14 May 14


It is A Pittance of Time, at least that is what Terry Kelly, singer/songwriter named his song  in 2003, just a  mere two years after the War on Terrorism began for Canada. It is a song meant to remind us that it only takes a minute to remember and to respect those who lost their lives, and not just in World Wars, but in all battles. Whether it be the physical fight away or the personal fight at home.
With undoubtedly good intentions but perhaps poor timing, Prime Minister Harper declared May 9 a National Day of Honour in recognition of Canada’s military mission in Afghanistan, only a month after the last of the troops came home. It barely gave Ottawa time to prepare the big ceremony, let alone those communities across the nation to organize commemorative ceremonies; for example did the caretakers of our Legions and monuments have enough time to properly prepare and stage local ceremonies honouring this latest generation of combat veterans who engaged in a shooting war as their country met its international obligations. And those are the veterans. One hundred and fifty-eight Canadian soldiers also paid the supreme sacrifice in the recently concluded mission.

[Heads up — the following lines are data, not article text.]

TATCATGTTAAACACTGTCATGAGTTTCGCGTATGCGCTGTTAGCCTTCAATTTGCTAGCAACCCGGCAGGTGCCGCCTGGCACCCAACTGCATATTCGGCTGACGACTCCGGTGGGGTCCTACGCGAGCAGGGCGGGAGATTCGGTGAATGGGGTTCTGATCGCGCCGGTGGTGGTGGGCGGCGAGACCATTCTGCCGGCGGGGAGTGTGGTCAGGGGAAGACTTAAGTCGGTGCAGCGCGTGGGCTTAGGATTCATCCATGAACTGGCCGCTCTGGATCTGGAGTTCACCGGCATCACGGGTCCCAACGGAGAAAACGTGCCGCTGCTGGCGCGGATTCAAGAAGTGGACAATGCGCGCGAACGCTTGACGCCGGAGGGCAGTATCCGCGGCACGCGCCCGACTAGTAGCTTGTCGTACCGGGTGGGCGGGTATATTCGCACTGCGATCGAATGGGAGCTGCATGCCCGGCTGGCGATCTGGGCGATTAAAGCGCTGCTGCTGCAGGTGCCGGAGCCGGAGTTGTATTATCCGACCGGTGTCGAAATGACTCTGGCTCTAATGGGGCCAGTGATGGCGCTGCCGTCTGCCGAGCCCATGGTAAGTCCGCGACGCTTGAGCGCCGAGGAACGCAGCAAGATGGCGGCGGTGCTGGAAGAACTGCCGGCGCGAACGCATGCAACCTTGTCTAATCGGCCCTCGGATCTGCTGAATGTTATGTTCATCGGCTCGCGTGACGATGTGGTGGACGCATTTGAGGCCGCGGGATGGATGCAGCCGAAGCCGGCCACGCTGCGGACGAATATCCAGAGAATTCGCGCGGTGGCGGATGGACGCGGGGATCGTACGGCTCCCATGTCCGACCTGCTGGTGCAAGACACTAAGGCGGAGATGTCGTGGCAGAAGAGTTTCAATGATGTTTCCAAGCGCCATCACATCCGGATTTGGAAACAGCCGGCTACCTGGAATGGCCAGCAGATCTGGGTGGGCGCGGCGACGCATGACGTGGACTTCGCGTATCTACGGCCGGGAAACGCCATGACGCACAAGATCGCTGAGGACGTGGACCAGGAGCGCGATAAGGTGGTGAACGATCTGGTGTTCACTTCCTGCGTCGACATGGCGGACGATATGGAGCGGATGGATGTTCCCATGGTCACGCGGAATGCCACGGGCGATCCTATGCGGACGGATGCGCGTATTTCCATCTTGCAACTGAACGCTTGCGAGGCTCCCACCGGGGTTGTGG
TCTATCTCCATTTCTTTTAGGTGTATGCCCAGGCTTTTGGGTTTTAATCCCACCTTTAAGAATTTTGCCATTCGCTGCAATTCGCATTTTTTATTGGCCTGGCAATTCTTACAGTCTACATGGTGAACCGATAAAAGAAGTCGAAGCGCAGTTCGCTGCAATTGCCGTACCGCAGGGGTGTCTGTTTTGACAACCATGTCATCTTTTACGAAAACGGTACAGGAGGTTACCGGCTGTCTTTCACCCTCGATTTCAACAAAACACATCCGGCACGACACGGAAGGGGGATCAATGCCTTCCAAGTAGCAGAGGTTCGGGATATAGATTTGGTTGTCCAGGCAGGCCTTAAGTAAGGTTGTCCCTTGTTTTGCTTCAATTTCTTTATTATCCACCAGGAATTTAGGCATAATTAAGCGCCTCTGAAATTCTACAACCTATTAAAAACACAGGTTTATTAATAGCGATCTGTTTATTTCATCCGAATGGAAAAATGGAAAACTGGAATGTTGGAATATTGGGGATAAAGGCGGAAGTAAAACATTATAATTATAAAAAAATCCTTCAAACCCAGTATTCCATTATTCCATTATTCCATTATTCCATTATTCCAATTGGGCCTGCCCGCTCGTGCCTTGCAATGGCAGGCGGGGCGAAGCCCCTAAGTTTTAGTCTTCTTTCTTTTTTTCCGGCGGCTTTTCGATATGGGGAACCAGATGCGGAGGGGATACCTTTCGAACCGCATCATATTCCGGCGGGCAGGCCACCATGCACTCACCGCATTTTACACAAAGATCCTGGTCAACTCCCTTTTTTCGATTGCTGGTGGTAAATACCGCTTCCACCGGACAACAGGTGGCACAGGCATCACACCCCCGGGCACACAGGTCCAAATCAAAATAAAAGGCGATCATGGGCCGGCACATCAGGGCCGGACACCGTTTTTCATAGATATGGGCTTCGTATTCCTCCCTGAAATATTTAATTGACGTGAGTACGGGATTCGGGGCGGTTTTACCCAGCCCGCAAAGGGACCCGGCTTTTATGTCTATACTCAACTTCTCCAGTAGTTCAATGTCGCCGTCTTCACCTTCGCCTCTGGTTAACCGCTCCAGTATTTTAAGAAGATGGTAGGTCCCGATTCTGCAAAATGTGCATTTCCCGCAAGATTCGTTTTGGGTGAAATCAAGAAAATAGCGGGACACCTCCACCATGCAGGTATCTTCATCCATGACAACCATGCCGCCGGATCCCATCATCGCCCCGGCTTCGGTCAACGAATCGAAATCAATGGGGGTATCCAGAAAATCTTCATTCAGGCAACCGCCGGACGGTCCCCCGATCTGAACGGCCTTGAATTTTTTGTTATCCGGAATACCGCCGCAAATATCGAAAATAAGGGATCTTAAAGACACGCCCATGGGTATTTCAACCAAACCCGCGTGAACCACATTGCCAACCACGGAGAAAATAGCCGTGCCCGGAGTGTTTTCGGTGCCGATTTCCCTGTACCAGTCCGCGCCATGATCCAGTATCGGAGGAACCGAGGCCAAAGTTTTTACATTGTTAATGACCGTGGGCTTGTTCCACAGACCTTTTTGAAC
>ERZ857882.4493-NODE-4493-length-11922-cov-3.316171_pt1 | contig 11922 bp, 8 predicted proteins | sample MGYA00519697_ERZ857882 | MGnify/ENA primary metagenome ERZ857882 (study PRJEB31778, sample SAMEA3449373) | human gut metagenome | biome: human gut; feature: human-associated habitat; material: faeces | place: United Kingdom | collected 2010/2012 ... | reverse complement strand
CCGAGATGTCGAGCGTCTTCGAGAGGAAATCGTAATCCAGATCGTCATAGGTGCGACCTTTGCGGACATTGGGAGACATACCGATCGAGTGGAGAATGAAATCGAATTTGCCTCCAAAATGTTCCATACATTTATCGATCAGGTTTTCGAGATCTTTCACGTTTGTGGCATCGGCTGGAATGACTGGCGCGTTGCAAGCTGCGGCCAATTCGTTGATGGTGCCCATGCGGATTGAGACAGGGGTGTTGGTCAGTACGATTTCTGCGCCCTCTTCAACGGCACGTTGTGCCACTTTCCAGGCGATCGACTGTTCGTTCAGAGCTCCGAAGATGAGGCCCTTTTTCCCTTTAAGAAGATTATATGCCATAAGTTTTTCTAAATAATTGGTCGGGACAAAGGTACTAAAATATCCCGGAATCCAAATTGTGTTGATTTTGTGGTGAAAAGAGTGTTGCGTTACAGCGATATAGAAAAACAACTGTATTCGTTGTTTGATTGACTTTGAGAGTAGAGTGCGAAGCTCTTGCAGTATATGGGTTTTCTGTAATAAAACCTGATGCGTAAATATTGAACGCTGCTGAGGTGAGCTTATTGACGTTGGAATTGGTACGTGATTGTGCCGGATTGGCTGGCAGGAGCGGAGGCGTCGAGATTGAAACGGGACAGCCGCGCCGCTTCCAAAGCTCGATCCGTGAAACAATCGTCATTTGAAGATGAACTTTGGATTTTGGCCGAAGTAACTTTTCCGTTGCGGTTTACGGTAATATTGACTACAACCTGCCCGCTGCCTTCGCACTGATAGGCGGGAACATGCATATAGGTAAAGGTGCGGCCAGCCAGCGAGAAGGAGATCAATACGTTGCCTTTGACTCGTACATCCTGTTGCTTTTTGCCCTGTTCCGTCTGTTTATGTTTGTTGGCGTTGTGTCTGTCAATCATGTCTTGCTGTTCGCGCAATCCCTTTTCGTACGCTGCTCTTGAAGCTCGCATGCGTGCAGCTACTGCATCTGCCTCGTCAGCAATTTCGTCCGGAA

North Dundas District High School, it must be noted, did observe a moment’s silence on the Day.
Regardless of the degree to which the mission filtered out of Ottawa and into the hinterland, Canadians will not soon forget the sacrifice made by the soldiers in their battle of greater good.
In Chesterville, this also opens up the opportunity, finally, to engrave the names of local veterans of the Afghan mission on this village’s handsome veterans’ monument.
Pamela J Pearson